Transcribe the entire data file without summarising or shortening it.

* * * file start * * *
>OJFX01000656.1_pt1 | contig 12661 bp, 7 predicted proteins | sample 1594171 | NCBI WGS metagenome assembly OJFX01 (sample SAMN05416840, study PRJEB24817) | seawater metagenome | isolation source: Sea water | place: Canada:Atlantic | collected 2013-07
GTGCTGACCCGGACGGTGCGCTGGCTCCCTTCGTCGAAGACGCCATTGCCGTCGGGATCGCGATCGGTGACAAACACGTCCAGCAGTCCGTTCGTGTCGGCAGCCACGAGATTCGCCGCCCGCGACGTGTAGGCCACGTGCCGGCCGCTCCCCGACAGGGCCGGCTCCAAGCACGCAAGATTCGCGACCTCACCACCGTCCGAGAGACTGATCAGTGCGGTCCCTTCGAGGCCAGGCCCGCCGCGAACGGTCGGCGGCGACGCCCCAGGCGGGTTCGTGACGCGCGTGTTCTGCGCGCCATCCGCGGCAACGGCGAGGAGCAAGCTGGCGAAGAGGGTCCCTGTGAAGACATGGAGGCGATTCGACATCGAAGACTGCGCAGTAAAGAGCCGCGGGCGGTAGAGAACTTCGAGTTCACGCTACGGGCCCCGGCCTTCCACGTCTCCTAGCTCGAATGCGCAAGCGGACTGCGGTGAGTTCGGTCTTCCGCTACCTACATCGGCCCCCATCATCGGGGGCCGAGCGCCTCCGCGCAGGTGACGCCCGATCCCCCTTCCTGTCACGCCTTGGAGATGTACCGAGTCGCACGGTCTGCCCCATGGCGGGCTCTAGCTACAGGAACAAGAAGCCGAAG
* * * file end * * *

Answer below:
>OJFX01000656.1_pt1 | contig 12661 bp, 7 predicted proteins | sample 1594171 | NCBI WGS metagenome assembly OJFX01 (sample SAMN05416840, study PRJEB24817) | seawater metagenome | isolation source: Sea water | place: Canada:Atlantic | collected 2013-07
GTGCTGACCCGGACGGTGCGCTGGCTCCCTTCGTCGAAGACGCCATTGCCGTCGGGATCGCGATCGGTGACAAACACGTCCAGCAGTCCGTTCGTGTCGGCAGCCACGAGATTCGCCGCCCGCGACGTGTAGGCCACGTGCCGGCCGCTCCCCGACAGGGCCGGCTCCAAGCACGCAAGATTCGCGACCTCACCACCGTCCGAGAGACTGATCAGTGCGGTCCCTTCGAGGCCAGGCCCGCCGCGAACGGTCGGCGGCGACGCCCCAGGCGGGTTCGTGACGCGCGTGTTCTGCGCGCCATCCGCGGCAACGGCGAGGAGCAAGCTGGCGAAGAGGGTCCCTGTGAAGACATGGAGGCGATTCGACATCGAAGACTGCGCAGTAAAGAGCCGCGGGCGGTAGAGAACTTCGAGTTCACGCTACGGGCCCCGGCCTTCCACGTCTCCTAGCTCGAATGCGCAAGCGGACTGCGGTGAGTTCGGTCTTCCGCTACCTACATCGGCCCCCATCATCGGGGGCCGAGCGCCTCCGCGCAGGTGACGCCCGATCCCCCTTCCTGTCACGCCTTGGAGATGTACCGAGTCGCACGGTCTGCCCCATGGCGGGCTCTAGCTACAGGAACAAGAAGCCGAAG